The Wheat and the Weeds in Psycho Pass

Psycho Pass follows Unit One of the Public Safety Bureau’s Criminal Investigation Division in a futuristic Japan. The most notable thing about this futuristic world is how most things in a person’s life are determined by the program SIBYL and the person’s psycho pass, meaning basically their mental state. A bad psycho pass with a “crime coefficient” that is too high can land someone in jail or at a facility with no options, labeled as a ” latent criminal.”

One latent criminal’s life, Shusei Kagari, was over at 5 years old when the system labeled him as such.


The way the system is set up made me think of the parable of the wheat and the weeds and how it is sometimes interpreted in real life. In the parable, a man is growing a field of wheat when his enemy comes and scatters seeds of weeds throughout the field. When the weeds start growing, the man tells his servants to leave them with the wheat until the harvest. After they are collected and separated, one goes in the storehouse and one goes in the fire. The wheat and weeds of course symbolizing good and bad people.

The man tells his  servants not to pull up the weeds because they may uproot the wheat.

“So the servants said to him, ‘Then do you want us to go and gather them?’  But he said, ‘No, lest in gathering the weeds you root up the wheat along with them.”

– Matthew 12:28-29

Many scholars believe the weed spread among the field was darnel because that weed, until mature, appears as wheat. It is not until the harvest that you can truly tell which are the weeds and which are the wheat.

The system in Psycho Pass left almost no room for growth, no room to mess up, no time to walk through a “valley” in your life that may not be quite as pretty of a mountain top view. Some did succeed in therapy, but pretty much  no one returned from the rehabilitation facilities. Get too bad, or have the possibility or tendency of getting too bad and society basically gives up on you.


At five, Kagari had two options for the rest of his life. Stay in a facility or become an “enforcer” that helps the police search for criminals and protects inspectors psycho pass from becoming tainted. He was treated like a lower life form because of the SIBYL systems determination of his potential to commit a crime.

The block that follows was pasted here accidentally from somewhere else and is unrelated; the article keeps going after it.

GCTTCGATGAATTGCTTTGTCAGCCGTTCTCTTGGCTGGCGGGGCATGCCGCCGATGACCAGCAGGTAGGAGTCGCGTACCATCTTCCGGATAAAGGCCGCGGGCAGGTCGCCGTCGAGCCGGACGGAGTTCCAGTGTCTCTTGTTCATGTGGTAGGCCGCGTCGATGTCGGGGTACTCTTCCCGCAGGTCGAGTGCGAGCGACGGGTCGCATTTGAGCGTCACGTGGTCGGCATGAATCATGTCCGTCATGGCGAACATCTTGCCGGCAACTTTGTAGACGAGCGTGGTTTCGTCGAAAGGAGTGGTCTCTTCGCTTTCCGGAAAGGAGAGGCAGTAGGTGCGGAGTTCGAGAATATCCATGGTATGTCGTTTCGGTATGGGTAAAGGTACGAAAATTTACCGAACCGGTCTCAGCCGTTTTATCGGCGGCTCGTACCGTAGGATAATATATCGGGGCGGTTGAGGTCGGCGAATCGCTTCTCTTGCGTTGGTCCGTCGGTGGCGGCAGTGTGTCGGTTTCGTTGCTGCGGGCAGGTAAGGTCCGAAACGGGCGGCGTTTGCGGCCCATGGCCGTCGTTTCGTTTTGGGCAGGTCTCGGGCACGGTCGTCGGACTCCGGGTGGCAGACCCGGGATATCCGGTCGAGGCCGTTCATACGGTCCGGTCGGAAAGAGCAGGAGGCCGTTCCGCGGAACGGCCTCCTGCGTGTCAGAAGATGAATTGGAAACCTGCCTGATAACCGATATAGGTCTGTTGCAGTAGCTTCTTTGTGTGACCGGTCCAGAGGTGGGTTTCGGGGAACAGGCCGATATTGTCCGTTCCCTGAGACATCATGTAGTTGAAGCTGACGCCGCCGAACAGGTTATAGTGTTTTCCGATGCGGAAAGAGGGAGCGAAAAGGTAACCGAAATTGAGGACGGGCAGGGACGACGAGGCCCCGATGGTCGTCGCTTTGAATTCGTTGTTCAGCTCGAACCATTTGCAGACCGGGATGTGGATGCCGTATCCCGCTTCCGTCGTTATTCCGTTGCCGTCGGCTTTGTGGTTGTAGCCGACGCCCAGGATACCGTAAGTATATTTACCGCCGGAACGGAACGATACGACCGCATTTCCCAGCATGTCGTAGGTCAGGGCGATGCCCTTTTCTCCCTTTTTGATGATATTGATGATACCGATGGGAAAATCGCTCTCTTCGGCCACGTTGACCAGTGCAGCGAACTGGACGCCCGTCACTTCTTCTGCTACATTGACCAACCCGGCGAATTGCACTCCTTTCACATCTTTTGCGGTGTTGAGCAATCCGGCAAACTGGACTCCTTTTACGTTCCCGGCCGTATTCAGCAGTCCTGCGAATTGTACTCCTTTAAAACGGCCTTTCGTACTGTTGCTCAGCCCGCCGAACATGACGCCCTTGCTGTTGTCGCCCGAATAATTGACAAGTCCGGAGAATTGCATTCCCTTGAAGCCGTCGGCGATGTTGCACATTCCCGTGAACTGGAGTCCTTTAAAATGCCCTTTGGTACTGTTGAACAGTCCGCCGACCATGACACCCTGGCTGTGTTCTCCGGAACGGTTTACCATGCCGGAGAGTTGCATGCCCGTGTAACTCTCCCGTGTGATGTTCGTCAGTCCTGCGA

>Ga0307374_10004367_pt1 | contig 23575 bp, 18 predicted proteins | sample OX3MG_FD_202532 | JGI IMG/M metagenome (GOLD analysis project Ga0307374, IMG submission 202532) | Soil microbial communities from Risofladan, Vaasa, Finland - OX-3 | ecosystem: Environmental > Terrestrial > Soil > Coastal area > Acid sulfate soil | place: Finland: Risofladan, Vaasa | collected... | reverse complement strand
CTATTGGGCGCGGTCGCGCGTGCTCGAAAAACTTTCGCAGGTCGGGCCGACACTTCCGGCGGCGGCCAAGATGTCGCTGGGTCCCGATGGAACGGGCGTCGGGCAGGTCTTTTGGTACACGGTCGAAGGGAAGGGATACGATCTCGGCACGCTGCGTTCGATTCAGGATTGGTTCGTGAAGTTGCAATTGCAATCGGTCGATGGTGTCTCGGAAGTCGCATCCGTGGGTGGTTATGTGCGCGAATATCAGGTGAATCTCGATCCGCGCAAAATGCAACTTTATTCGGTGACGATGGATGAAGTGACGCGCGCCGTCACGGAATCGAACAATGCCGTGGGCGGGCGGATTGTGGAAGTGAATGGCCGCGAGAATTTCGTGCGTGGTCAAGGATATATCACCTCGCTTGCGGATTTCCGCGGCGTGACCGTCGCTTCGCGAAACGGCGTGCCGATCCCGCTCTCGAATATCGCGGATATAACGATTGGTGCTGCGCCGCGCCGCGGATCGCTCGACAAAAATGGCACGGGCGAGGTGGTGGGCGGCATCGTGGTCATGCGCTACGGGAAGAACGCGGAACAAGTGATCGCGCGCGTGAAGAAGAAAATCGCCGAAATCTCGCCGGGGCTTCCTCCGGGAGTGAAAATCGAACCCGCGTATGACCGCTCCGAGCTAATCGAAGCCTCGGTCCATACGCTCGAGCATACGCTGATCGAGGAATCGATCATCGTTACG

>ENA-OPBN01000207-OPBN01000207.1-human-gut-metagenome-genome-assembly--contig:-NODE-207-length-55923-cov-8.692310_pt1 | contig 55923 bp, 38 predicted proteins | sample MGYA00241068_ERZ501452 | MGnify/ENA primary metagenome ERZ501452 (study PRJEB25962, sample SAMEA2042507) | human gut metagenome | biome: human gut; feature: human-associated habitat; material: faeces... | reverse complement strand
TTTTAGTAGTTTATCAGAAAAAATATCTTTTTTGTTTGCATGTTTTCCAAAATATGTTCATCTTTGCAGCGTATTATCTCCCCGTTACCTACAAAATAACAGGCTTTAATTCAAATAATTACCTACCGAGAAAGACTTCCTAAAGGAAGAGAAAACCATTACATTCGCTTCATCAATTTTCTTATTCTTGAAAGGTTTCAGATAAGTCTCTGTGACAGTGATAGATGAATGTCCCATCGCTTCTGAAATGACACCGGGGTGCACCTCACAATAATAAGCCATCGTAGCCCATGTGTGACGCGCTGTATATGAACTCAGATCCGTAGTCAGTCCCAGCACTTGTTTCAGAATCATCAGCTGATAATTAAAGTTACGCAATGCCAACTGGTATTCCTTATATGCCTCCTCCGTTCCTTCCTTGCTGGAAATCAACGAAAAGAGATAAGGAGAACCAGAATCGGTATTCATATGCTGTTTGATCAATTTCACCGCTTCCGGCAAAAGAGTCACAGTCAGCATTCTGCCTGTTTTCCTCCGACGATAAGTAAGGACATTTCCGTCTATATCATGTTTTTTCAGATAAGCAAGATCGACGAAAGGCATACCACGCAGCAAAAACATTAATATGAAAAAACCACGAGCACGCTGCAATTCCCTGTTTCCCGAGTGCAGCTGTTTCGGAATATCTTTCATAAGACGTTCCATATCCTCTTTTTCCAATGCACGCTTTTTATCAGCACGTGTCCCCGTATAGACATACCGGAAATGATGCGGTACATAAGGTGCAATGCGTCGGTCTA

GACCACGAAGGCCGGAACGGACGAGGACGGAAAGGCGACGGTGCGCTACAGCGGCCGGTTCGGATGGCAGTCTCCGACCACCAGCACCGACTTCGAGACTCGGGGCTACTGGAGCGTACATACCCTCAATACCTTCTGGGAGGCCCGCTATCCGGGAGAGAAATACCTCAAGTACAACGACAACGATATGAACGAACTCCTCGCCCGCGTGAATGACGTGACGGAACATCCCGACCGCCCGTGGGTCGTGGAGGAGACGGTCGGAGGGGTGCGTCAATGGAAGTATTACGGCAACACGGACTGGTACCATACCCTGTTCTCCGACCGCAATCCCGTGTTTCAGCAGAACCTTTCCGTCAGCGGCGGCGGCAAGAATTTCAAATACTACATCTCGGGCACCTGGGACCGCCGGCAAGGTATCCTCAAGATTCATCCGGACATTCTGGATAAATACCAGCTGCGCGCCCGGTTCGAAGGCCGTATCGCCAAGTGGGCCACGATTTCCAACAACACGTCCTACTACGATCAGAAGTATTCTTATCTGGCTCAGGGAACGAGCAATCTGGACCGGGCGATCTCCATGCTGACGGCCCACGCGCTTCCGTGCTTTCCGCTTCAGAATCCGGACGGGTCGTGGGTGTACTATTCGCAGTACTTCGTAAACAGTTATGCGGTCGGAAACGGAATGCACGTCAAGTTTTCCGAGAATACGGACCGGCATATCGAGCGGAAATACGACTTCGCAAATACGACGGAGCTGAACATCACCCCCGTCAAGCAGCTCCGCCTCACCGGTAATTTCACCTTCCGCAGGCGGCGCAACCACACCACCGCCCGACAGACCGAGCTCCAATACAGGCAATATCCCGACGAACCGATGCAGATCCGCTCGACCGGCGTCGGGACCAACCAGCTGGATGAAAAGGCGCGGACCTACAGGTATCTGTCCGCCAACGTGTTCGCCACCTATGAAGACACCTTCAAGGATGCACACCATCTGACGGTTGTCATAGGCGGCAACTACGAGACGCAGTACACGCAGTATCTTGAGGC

I feel this happens sometimes in our world and in the church based on a persons past and tendencies. Where someone comes from, the mistakes someone has made, and even quirks that don’t match a certain criteria can mark some as unreachable. You can’t look at someone’s, anyone’s life and determine their end. My firm belief is that as long as someone has breath, they have hope.

With people, there is a cutoff before death. A point where people will reach their end and stop trying, stop giving a person chances. In this lifetime, there is never that point with God.

6 thoughts on “The Wheat and the Weeds in Psycho Pass

  1. Well, more accurately, the wheat are the sons of the kingdom, and the weeds are the sons of the evil one. Also, the reapers are angels, so it’s not really a correlation of people judging other people. I don’t think the parable really works as a connection here, because everything in the parable has very specific meanings (as explained later in the chapter) and none of them really fit with this example. I guess you could say that the main character could have been one of the wheat had he been a believer, but that’s about the only connection I could make there.

    1. Churches way too often develop cultures that are separate from an identity only rooted in Christ. In almost can’t help but be that way, and unfortunately when it happens, we begin to exclude people (even if not purposely). I attend an ethnic church, and it’s certainly like this naturally. I think in churches like mine, and probably churches in general, we need to be even cognizant of newcomers of all shapes and sizes, as it were, welcoming them with hospitality and showing them that yes, THEY DO BELONG HERE. Everyone belongs here.

      I loved this post – thank you for writing it, Ashley!

    2. What I meant is people identifying others as wheat or weeds and treating them in a specific way because of that pre-judgement. It’s just the connection I automatically thought of when I was watching the show mostly because of the part about the wheat being accidentally uprooted. I wasn’t suggesting Kagari was of the wheat or of the weeds,just that others assumed he was a weed and treated him accordingly. Sorry if that was confusing. Sometimes I’ll make connections that only make sense to me and don’t do a great job explaining them :P. Thanks for the comment!

  2. Nice read, really liked how you connected that to Psycho Pass. I like being made to think more deeply about the anime I watch!

  3. I’ve thought about this subject, of sorts, for a long time. And the basic point on it is….

    Who decides that a person is valueless? Only God can possibly make a determination like that. Do we, who cannot read the annals of another’s mind, really and truly have the right to judge? What if an unrepentant monster, in the last moments of his life, repents and finally finds peace? It does not happen often, but it nonetheless happens. The world could say that he went to Hell after he died, and yet some of you will meet him of all people smiling at the End.

    And, since I’ve seen Psycho-Pass…If you are born in an atheistic society, prejudged from your early childhood, treated like a freak and a monster…Is it your fault that you don’t believe in God? Particularly if you have no way of finding out about Him? Should you be sent to Hell?

    I think the answer to these two questions is the same: Only God can judge. Humans have better things to do than condemn others. But you should still probably stay away from the crazies. :}

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